Reviving Anti-Subversion “Marcosian”, legitimizes repression, says groups

Aug. 14, 2019

DAVAO CITY, Philippines — Bayan Muna Party-list rejected the proposal of Interior Secretary Eduardo Año to revive the Anti-Subversion Law, saying it will be “a throwback to Marcosian dictatorship.”

Atty Carlos Isagani Zarate, Bayan Muna Representative and House Deputy Minority Leader, warned that more cases of indiscriminate arrests and filing of trumped up charges, especially against critics of the Duterte administration will happen.

“This is a patently draconian proposal and is a throwback to the martial law years,” Zarate said.

The late dictator Ferdinand Marcos used the Anti-Subversion Law (Republic Act 1700) to detain critics and activists during Martial Law from 1972 to 1981.

Secretary Año proposed the revival of this law, citing intelligence reports that around 1,000 students have been “indoctrinated” into the communist movement.

The former Armed Forces Chief turned secretary made this statement following a Senate committee hearing on the alleged recruitment of youth activists to join “left-leaning organizations”.

Zarate, however, said the revival of the law “will definitely curtail our freedom of association, our freedom of expression and our freedom of assembly.”

“The anti-subversion law was patently and gravely anti-democratic – in fact its anti-people ghost is still haunting us now more than two decades after it was buried; we should not allow that it will be resurrected by the same mold of anti-democratic forces who used it to oppress our people,” Zarate added.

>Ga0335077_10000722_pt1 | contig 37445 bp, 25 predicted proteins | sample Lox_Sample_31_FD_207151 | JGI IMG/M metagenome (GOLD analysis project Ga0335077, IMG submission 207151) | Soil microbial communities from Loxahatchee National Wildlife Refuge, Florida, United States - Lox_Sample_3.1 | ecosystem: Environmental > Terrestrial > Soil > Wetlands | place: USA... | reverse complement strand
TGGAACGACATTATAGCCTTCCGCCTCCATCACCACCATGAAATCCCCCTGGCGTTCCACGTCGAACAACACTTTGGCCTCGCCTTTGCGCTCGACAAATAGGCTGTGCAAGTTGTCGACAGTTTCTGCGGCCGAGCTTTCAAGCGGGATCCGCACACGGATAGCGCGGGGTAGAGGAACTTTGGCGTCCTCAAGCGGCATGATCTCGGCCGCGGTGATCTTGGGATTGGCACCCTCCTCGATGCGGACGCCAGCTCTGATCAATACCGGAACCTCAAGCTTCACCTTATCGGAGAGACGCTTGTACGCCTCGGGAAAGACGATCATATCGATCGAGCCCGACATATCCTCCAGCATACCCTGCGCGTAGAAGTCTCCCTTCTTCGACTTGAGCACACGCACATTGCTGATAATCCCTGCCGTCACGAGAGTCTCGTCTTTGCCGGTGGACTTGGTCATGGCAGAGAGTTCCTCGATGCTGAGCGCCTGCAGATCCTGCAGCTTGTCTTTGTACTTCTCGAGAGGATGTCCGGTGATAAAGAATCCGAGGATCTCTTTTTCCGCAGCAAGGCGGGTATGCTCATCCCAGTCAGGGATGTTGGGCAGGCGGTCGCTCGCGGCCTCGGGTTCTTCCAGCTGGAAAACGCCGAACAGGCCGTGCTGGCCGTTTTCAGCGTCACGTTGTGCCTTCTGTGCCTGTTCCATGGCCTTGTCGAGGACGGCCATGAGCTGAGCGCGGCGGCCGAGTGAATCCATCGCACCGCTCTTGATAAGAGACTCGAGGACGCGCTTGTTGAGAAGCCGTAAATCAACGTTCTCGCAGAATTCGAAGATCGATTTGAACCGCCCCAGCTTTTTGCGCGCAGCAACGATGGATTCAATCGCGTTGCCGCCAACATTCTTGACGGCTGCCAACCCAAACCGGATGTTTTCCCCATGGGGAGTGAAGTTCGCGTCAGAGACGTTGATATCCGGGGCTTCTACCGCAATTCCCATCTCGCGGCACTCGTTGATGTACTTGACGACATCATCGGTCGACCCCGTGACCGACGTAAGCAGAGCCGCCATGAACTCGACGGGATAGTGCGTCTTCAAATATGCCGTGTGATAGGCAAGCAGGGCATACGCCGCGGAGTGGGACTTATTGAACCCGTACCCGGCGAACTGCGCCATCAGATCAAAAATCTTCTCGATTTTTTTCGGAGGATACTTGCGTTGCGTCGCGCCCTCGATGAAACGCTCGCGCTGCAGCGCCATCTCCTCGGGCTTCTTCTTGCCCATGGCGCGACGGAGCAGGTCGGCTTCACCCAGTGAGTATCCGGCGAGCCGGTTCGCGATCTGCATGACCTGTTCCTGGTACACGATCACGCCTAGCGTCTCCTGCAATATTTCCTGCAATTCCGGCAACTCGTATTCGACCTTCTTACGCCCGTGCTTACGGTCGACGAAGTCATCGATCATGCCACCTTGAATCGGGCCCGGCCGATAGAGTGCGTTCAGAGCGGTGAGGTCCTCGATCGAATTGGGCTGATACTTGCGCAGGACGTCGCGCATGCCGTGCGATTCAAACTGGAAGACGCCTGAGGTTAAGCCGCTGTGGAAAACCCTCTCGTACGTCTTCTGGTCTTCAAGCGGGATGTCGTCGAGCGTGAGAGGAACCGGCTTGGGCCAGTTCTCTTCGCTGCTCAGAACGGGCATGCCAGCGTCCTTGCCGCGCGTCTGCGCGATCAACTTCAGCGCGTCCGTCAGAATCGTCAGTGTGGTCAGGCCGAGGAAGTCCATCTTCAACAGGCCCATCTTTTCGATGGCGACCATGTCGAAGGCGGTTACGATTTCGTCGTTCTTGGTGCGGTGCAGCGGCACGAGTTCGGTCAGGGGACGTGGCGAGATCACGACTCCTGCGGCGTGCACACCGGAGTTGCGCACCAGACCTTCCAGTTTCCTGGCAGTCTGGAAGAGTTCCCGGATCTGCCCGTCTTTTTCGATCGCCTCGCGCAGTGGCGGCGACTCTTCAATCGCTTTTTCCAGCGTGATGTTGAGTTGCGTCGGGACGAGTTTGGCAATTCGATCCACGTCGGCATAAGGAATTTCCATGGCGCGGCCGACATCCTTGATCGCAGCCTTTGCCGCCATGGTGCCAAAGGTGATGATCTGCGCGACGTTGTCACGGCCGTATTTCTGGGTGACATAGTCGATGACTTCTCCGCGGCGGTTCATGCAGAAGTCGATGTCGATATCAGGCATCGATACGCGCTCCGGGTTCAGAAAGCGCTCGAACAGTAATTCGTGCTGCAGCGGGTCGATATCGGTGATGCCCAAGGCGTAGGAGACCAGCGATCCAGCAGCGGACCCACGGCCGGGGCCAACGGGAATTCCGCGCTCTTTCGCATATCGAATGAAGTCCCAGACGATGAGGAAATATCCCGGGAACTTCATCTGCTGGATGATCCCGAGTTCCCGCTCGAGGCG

The Anti-Subversion Law was repealed in the early 1990s by President Fidel Ramos who pursued peace talks with the National Democratic Front.

Año said the Anti-Subversion Law would complement the president’s Executive Order No. 70, institutionalizing the “Whole-of-the-Nation Approach” and creating the National Task Force to End Local Communist Armed Conflict to address the five-decade communist insurgency.

But Bayan Muna Rep. Eufemia Cullamat said this proposal is an expansion of Martial Law in Mindanao to the whole country.

“The public should reject this proposal or else we will lose what we fought for to restore our democratic rights,” said Cullamat.

Cullamat said Martial Law is much abused in Mindanao, as Lumad, Moro and farmers are subjected to arrests, harassment and killings.

The National Union of Peoples’ Lawyers (NUPL) called Año’s proposal “a Jurassic idea which has the effect of curtailing freedom of association and political beliefs.”

“Such legislation, long abandoned as being anachronistic, ineffective, and oft-abused as a tool of political persecution and harassment, can be challenged at the appropriate time based on many constitutional grounds,” said NUPL President Atty. Edre Olalia.

Human rights group Karapatan said the revival of this law means the Duterte government will add another label against critics, and to “legitimize repression and box critics into dangerous labels that lays down the pretext for state forces to persecute them.” (

comments powered by Disqus